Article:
Advent Series Conclusion: the post-Christmas let down

Christmas is over. The gifts which looked so pretty under the tree just a few days ago are now scattered in messes around the house. Decorations which raised our spirits last week are now taunting us to take them down. Vacation days have ended and we are back at work, with more to do than before we left. The overeating of delicious treats has begun to take its toll on the fit of our pants. We are in the post-Christmas let-down.

Are we doomed to feeling a let-down around this time every year?

Decorations come down. Cheery carols are no longer played on the radio. Gifts are done being exchanged. If Christmas is about these things, the let-down is difficult to avoid.

But Christmas is not about these things. Christmas is really a celebration of Immanuel: God with us. We celebrate Immanuel at Christmas, because, as Matthew 1 points out, Jesus’ birth fulfills this promise.

All this took place to fulfill what the Lord had said through the prophet: “The virgin will conceive and give birth to a son, and they will call him Immanuel”(which means “God with us”) – Matthew 1:22-23

However, this celebration does not end at Christmas. It did not even end when Jesus left this earth. Just as the first chapter of Matthew fulfilled the promise of God with us, the last chapter of Matthew continues it. Jesus’ final words are:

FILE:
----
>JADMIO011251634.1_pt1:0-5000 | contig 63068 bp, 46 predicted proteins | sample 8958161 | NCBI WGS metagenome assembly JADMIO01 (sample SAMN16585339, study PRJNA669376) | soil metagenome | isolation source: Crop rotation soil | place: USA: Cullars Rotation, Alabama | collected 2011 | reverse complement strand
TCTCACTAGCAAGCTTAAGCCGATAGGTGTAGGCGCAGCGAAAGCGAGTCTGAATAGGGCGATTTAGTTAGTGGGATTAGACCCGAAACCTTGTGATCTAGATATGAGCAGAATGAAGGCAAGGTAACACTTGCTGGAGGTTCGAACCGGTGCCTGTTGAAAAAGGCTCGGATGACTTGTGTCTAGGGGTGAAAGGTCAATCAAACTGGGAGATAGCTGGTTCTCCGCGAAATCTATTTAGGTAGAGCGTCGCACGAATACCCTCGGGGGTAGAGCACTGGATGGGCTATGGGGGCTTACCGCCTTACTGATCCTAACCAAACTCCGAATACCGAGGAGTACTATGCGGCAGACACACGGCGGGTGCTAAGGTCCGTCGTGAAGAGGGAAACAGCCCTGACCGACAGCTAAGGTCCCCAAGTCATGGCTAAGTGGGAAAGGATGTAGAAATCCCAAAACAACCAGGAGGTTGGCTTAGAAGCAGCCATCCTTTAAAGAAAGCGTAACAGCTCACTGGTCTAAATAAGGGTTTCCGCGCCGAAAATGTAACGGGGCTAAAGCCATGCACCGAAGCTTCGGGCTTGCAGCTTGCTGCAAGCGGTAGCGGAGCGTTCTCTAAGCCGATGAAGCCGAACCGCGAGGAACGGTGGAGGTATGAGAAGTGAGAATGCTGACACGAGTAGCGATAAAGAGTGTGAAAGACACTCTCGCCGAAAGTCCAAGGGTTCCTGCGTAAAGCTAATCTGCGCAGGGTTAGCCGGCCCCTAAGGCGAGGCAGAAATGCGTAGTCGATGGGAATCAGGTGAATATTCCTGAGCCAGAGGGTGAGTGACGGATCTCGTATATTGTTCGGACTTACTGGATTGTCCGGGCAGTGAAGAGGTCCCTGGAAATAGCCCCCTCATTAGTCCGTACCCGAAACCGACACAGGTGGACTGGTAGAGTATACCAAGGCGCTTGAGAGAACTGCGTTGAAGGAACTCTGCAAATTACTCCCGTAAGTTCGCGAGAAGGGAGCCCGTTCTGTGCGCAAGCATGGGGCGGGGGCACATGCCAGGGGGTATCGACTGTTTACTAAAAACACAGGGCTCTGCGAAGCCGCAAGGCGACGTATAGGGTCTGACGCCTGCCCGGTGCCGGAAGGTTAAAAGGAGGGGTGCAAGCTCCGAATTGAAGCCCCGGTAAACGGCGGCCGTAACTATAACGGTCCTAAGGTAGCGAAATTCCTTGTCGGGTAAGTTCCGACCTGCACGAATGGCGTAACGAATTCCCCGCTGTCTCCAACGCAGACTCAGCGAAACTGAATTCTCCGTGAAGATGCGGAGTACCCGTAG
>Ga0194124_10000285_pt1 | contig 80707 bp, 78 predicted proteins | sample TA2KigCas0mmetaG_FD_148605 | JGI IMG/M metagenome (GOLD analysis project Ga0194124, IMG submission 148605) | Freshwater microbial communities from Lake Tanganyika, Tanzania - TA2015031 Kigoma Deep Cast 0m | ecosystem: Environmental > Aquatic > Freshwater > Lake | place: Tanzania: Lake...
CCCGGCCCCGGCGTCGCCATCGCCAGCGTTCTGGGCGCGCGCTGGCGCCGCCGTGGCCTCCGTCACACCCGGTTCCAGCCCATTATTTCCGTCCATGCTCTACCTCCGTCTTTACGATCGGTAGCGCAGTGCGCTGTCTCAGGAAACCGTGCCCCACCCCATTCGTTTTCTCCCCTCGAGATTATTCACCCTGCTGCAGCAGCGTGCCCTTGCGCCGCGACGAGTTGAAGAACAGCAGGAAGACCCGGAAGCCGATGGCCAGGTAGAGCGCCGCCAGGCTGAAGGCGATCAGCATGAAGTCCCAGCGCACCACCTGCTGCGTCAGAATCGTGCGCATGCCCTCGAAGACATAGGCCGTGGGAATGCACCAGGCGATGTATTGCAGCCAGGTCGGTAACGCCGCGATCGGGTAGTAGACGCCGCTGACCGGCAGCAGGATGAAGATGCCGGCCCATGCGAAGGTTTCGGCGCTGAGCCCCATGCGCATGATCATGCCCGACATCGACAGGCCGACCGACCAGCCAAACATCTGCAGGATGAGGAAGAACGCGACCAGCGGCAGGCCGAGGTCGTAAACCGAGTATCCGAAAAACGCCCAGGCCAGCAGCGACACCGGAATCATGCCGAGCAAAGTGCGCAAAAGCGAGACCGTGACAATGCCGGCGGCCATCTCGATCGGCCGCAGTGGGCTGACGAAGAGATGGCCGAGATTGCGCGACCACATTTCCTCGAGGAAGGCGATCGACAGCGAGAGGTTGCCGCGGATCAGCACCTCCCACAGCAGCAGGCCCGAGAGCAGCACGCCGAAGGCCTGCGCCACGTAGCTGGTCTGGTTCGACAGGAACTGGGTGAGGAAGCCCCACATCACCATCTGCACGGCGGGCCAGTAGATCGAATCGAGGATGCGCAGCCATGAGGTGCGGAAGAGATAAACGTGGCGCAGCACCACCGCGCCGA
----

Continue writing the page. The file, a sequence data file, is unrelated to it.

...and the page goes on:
And surely I am with you always, to the very end of the age. – Matthew 28:20

Immanuel is a truth that never changes. There does not need to be a post-Christmas let-down. We can celebrate the truth of Immanuel every day of the year.

We celebrate the truth of Immanuel first by remembering what it says about God.

Immanuel is the truth of a God whose deep desire is to be with His beloved for eternity. The truth of Immanuel is the truth of a Father who loves us so ferociously that He sent His Only Son to this earth. It is the truth of a Son who chose to live out every piece of the human experience, including the fragile life of a newborn, and the humble death of a criminal. It is the truth of a Spirit who lives inside of us and guides our daily lives.

We celebrate the truth of Immanuel second by remembering what it says about us. That we can live like God is with us.

That we can live according to how the Bible calls us to live, because God is with us. That we can pray about anything at anytime, because God is with us. That we can have the courage to face our fears, because God is with us. That we can love others more than we thought possible, because God is with us. That we can have forgiveness from our mistakes, because God is with us. That we can have purpose and meaning in our lives, because God is with us.

Christmas may be over. But the celebration of Immanuel can happen every day. It happens every time we approach God with confidence in His love. It happens every time we put the needs of others ahead of the needs of ourselves. It happens every time we root our identity in what God says and not what the world says.

The birth of Jesus did not just change the world once a year. It changed the world forever.

God is with us. Always. Immanuel means there is no post Christmas let-down.

(Were you not able to follow the Prepare Advent series? You may be interested in the most popular posts from it: Faith in the Promise, Fulfillment of the Law, Immanuel,  and Entering the Mess.)